Were the '60s a fraud?

Gary Kamiya reviews two new books of revisionist culture criticism from The Baffler editors and asks: Was the '60s the fraud -- or its critics?


Gary Kamiya
December 23, 1997 1:00AM (UTC)

Pass the Thorazine, dude! The '60s are having a dreadful flashback. It isn't enough that the paisley decade has been bashed for years by the likes of Newt Gingrich, Allen Bloom and the increasingly demented Robert Bork. Now comes a band of young idealists, lefties and aficionados of radical music who should be its rightful heirs -- but instead of singing the praises of the Age of Aquarius, they are even harsher on it than the croaking elders of the right. It would appear that soon the only defenders of the '60s faith will be a handful of graybeards with old Captain Beefheart albums in their closets, and most of us dropped too much acid to remember what went on back then anyway.

For these youthful critics of the '60s counterculture, led by Thomas Frank, iminence grise of a feisty Chicago culture-criticism magazine called the Baffler, author of "The Conquest of Cool: Business Culture, Counterculture, and the Rise of Hip Consumerism" and co-editor of the Baffler anthology "Commodify Your Dissent," the decade was about as "transgressive" as that ad in which vaguely loaded-looking young dudes with long hair merrily push a cart loaded with Budweiser across a golf course. The '60s, according to these new revisionists, were a fraud, a celebrity-driven media spectacle in which spoiled middle-class kids "kept the establishment gasping in collective outrage" at their "mock-threatening antics." The decade's much-vaunted music was "pleasantries" and "liberationist pap," its fabled politics "posturing" and "rosy bromides," its spirituality about as profound as a soak in a Marin hot tub with a doobie.

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Like the Holy Roman Empire, of which it was famously said that it was neither holy, Roman nor an empire, for Frank the "revolutionary counterculture" was neither revolutionary nor countercultural. As he writes in "The Conquest of Cool": "From a distance of thirty years, its language and music seem anything but the authentic populist culture they yearned so desperately to be: from contrived cursing to saintly communalism to the embarrassingly faked Woody Guthrie accents of Bob Dylan and to the astoundingly pretentious work of groups like Iron Butterfly and The Doors, the relics of the counterculture reek of affectation and phoniness, the leisure-dreams of white suburban children like those who made up so much of the Grateful Dead's audience throughout the 1970s and 1980s."

But this dubious era did have a point, according to Frank, although not the one that its participants, enslaved by a particularly giddy variant of false consciousness, thought it was. What the '60s really did, he says, was roll out the mandala-shaped waterbed upon which a permanent orgy of capitalist hyper-consumption could take place. "The counterculture may be more valuably understood as a stage in the development of the values of the American middle class, " Frank writes, "a colorful installment in the twentieth century drama of consumer subjectivity."

How did the '60s counterculture, with its anti-materialistic, tune in-turn on-drop out ethos, end up abetting the consumer capitalism that now rules the world? The answer is unexpected: The capitalists were hipper than the hippies! Cutting-edge businessmen, Frank argues, far from trying to repress the counterculture, actually welcomed its allegedly "subversive" teachings -- and used them to extend the dominion of business into every nook and cranny of American life. As Frank writes, "Many in American business ... imagined the counterculture not as an enemy to be undermined or a threat to consumer culture but as a hopeful sign, a symbolic ally in their own struggles against the mountains of dead-weight procedure and hierarchy that had accumulated over the years." In "The Conquest of Cool," he shows in fascinating and often hilarious detail how certain sectors of American business -- particularly advertising and men's fashion -- embraced countercultural ideas, shaking up their own ossified corporate structures and absurdly scientific notions of advertising and creating a hip, irreverent capitalist revolution. Rebel admen like Bill Bernbach, who created the self-mocking Volkswagen ads, tied into and even helped form this new, ironic Zeitgeist of Cool. Frank goes so far as to say that hipness was "the magic cultural formula by which the life of consumerism could be extended indefinitely."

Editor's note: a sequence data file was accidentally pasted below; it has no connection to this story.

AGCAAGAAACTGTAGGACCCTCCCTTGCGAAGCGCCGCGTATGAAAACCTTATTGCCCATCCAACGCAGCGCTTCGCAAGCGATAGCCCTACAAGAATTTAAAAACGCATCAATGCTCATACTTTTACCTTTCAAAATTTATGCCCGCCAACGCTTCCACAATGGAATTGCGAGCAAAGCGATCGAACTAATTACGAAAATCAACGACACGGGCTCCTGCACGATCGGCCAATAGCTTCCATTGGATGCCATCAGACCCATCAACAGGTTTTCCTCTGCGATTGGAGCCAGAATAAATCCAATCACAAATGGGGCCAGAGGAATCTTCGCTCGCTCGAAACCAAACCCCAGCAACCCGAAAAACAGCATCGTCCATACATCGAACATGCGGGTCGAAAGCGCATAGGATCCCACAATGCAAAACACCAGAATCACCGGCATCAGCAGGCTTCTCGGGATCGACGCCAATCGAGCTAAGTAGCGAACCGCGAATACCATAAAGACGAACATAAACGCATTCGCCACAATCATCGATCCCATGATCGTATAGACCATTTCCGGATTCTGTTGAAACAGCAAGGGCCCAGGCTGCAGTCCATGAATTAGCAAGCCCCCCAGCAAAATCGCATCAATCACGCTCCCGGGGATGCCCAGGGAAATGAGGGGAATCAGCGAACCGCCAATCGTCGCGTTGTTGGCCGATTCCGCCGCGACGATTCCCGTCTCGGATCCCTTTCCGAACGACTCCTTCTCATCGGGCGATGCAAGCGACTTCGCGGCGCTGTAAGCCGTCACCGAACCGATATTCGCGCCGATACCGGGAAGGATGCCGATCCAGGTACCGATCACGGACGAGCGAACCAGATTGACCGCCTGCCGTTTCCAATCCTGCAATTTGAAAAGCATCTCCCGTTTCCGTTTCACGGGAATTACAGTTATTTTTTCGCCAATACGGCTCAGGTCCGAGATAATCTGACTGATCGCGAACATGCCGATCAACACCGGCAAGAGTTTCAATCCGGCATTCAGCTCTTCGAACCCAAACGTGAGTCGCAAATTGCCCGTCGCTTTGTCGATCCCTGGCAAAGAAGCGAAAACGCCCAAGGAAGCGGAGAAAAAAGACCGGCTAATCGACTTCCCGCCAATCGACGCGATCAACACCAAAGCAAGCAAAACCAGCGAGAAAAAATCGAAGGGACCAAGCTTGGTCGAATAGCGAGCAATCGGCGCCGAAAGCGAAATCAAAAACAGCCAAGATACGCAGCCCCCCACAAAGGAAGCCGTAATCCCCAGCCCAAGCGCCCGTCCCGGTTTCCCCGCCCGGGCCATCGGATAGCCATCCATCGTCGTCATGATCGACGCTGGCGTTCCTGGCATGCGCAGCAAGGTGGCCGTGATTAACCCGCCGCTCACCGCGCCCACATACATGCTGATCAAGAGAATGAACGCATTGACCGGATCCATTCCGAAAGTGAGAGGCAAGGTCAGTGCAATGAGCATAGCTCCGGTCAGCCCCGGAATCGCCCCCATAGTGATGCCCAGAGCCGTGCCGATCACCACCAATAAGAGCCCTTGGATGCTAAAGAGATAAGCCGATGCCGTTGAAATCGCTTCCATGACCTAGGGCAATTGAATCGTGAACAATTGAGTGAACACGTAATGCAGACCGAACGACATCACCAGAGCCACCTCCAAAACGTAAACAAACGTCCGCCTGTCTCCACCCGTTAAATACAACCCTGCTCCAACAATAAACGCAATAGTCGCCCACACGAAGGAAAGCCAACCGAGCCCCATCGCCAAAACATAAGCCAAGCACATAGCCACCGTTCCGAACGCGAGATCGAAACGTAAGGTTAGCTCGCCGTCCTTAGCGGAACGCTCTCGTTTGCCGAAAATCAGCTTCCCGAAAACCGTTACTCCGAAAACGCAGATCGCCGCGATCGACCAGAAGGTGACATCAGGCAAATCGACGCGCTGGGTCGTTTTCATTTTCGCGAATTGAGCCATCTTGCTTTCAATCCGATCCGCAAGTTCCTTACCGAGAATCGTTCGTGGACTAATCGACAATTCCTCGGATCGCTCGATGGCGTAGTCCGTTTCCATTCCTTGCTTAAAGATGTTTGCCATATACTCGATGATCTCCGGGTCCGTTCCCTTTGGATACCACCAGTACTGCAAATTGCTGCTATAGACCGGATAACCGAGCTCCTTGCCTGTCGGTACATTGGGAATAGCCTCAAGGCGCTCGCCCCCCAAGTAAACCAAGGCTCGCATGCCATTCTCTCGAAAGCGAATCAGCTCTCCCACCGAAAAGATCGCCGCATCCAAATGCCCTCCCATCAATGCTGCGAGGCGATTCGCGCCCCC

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Frank has hit upon an original and counterintuitive notion here, and much of what he says rings true. But his larger claims about the influence and persistence of hipness in business culture seem overblown. Does anyone really believe that consumerism, that unchallenged economic juggernaut that doth bestride our little world like a Costco Colossus, would have died without the intervention of a few "advanced" ad men in the '60s? As for his assertion that hipness now utterly reigns in advertising, Frank must either be tuned to a really slammin' station or be working with Lawrence Welk's definition of "hip." The commercial enticements on my tube, for the most part, are as cornball as they ever were -- for every Nike ad with William S. Burroughs, there are five United "Fly the Friendly Skies" manifestoes; for every unshaven-hipsters-in-the-hood Lucky Strike ad, 10 "Like a rock" Chevy truck appeals.